Sinaloa has an extraordinary cuisine with beloved classics and fascinating stories that are not what people expect.
WASHINGTON (PRWEB) October 02, 2019
Mexican chef and cookbook author Pati Jinich has always been on a mission to break preconceptions about her homeland. In the eighth season of her TV series “Pati’s Mexican Table,” premiering this week on PBS stations nationwide, she tackles one of Mexico’s most notorious states, Sinaloa.
Fresh from picking up a second James Beard Award for Outstanding TV Program this year, after taking home the award for Outstanding TV Host in 2018, Jinich felt emboldened to take on a region often equated with violence and show another side to Sinaloa’s story we don’t hear about in the news.
“As the series has become more established, I feel I have a responsibility to take on more substantial topics and harder to tackle regions,” says Jinich. “Sinaloa has an extraordinary cuisine with beloved classics and fascinating stories that are not what people expect.”
It’s the first time “Pati’s Mexican Table” features part of the region known as “El Norte Mexicano,” which is different from the rest of Mexico in terms of its ingredients and culture.
“From the moment we landed, we were greeted by warm, happy, hardworking and proud people at every stop on our journey throughout the entire state,” says series director Dan Connell. “Spend some time with the people of Sinaloa and you will quickly realize that the negative news is a story, but it's not the story.”
“Pati’s Mexican Table” is a hybrid of travel and cooking, where Jinich uses food as a jumping-off point to dig deeper into the culture, history, and issues in each place she visits. Stretching along northern Mexico’s west coast, Sinaloa is called “Mexico’s breadbasket” because it produces 40% of the food for the entire country.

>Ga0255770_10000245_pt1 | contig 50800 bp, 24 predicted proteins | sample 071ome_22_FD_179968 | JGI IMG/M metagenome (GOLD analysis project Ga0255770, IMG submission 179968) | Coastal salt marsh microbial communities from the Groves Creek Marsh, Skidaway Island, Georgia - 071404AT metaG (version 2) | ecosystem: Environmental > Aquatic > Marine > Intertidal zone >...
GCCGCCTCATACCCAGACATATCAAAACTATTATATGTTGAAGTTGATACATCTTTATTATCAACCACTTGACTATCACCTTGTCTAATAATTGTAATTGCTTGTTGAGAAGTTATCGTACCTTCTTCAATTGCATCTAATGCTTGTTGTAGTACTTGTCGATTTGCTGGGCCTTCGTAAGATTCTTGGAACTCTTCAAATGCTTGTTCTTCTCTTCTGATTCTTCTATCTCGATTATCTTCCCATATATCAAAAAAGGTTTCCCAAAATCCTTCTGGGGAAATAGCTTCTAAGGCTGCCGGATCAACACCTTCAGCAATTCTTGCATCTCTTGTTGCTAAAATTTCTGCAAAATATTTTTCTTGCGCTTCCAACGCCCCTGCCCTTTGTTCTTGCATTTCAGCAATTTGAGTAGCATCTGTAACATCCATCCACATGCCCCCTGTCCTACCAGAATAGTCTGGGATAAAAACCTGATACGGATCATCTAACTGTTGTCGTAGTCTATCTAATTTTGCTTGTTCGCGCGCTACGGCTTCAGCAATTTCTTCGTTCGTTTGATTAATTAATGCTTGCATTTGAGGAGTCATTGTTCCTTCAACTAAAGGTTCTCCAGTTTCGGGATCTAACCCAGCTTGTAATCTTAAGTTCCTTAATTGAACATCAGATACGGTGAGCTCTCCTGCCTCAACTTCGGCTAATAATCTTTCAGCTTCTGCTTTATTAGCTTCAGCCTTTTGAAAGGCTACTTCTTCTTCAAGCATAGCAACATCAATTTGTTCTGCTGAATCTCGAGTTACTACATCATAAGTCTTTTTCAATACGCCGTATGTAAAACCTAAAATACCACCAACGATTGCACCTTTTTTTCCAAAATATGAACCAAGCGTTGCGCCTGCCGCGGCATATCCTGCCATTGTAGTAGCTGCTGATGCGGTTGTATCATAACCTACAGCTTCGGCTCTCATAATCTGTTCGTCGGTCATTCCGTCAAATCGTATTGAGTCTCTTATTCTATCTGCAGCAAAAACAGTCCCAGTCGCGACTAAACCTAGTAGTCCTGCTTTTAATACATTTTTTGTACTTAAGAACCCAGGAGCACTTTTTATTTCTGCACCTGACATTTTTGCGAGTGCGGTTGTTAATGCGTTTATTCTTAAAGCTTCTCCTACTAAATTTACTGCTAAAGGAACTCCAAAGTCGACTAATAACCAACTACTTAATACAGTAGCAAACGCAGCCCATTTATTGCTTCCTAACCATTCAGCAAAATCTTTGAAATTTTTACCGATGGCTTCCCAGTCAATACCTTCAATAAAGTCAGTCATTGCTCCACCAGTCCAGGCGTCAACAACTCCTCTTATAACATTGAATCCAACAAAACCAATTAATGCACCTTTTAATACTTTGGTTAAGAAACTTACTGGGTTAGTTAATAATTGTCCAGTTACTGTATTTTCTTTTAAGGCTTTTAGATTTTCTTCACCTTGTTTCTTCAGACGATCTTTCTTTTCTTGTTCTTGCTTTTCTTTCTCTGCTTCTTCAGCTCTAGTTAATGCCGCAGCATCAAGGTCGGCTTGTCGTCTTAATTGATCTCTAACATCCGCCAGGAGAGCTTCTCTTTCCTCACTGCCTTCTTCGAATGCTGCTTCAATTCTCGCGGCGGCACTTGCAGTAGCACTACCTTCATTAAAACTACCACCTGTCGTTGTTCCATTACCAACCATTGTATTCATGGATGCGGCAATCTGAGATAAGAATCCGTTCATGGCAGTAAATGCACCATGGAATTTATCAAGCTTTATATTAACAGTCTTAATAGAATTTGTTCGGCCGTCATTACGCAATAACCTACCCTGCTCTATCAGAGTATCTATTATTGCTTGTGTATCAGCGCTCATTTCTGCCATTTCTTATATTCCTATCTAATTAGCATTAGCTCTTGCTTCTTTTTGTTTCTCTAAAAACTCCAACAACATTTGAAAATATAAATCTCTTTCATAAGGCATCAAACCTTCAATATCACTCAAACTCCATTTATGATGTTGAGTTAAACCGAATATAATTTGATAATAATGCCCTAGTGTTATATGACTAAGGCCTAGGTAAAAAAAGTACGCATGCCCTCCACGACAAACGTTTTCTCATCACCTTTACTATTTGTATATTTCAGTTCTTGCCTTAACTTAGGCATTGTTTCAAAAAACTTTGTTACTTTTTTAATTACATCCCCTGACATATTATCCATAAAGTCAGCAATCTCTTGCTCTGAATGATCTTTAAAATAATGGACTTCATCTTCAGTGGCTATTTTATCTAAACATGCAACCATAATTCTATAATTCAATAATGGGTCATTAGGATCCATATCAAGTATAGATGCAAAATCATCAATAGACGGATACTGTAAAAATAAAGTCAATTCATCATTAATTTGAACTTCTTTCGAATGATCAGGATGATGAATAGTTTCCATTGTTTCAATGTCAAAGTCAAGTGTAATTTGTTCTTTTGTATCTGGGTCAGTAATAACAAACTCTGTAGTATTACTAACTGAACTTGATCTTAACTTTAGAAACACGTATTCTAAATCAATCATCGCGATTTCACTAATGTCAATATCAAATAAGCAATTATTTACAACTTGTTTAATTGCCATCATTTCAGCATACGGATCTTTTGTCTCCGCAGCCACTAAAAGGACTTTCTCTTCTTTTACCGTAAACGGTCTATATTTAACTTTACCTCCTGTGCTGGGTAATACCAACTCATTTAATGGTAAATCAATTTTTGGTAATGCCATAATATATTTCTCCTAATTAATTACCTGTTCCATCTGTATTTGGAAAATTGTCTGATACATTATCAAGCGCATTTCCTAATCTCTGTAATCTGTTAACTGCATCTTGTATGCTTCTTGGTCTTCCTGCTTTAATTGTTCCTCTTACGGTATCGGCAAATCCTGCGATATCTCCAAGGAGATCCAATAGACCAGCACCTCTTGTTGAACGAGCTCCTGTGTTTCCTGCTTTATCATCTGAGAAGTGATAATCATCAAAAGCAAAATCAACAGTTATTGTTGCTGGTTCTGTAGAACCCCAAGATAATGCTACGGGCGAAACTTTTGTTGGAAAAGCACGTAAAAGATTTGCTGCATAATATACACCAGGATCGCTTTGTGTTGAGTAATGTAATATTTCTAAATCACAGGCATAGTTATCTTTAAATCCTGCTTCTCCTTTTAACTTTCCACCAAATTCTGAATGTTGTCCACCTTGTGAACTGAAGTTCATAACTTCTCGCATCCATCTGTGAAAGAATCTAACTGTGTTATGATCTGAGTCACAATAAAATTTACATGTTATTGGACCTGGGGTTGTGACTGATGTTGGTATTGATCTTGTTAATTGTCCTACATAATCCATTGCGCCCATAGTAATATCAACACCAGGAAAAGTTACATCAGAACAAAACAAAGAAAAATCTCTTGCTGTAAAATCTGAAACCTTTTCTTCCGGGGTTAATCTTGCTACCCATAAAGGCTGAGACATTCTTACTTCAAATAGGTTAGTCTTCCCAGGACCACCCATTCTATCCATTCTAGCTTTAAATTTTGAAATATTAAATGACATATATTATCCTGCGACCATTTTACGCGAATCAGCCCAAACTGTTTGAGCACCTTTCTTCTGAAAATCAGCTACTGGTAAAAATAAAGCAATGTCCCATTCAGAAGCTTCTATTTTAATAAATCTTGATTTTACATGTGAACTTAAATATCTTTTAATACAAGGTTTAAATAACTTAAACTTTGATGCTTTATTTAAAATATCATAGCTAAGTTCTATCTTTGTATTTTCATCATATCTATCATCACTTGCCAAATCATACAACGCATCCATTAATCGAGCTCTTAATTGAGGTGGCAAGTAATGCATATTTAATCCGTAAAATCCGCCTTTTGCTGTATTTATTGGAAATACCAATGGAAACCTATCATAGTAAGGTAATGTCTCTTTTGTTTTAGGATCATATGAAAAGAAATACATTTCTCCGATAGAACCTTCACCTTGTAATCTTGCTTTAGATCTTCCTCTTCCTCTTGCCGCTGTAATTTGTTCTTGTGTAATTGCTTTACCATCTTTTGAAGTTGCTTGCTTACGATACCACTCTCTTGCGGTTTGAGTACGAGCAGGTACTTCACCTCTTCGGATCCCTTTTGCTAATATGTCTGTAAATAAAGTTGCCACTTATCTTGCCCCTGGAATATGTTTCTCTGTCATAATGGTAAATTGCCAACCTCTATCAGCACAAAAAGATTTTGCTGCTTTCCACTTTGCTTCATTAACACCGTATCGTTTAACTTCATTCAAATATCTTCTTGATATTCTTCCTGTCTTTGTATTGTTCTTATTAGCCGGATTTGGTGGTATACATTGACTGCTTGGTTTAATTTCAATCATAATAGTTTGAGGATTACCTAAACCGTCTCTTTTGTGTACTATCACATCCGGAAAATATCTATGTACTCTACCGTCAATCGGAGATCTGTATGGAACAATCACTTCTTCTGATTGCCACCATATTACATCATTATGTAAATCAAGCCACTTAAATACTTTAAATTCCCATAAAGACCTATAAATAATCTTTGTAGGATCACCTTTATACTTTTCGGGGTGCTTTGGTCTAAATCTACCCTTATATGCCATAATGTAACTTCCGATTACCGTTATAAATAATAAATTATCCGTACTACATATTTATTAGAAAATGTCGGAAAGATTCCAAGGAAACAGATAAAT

“It’s a farmer’s paradise because you have the Sierra Madre Mountains, mineral-rich rivers flowing into the agricultural fields for crops and grazing cattle, and the freshwater crashing into the saltwater on the coast,” says Jinich. “You throw a seed in Sinaloa and a jungle grows.”
Sinaloa’s cuisine reflects the bounty of its land and coast and is a source of pride for its people. Preparations are much simpler than in other parts of Mexico; you don’t find 30 to 40 ingredient moles. Instead, cooks let the quality of what nature gives them shine through.
Flour tortillas are common because wheat grows in northern Mexico, yet Sinaloa loves its corn tortillas — made from indigenous white corn — just as much. Sinaloa’s long coast is packed with shrimp, which reigns supreme in the culinary landscape from north to south. Viewers will also get to know the feisty chiltepin chile, believed to be the original chile from which all the others evolved.
In Altata, a fishing village struggling with declining fish populations, Jinich eats oysters as big as your hand raised by fishermen who turned to cultivating them as a way to make ends meet, becoming a surprising success and new industry for the town. As she travels along the coast for Sinaloa’s freshest seafood, both familiar and unfamiliar, in Altata and other small towns, she meets locals who are eager to invite tourists to their pristine beaches but worry about preserving the spirit and charm of the place.
High in the Sierra Madre Mountains, Jinich visits Jinetes de Machado, a tiny community of less than 100 surrounded by a nature preserve. Intentionally living off-the-grid, they not only choose to preserve traditional cooking methods, but also their land, which has endangered wildlife and pre-Colombian hieroglyphics. They want people to see these treasures and taste their preserved recipes, but it’s always a push-and-pull between opening up to outsiders and conservation.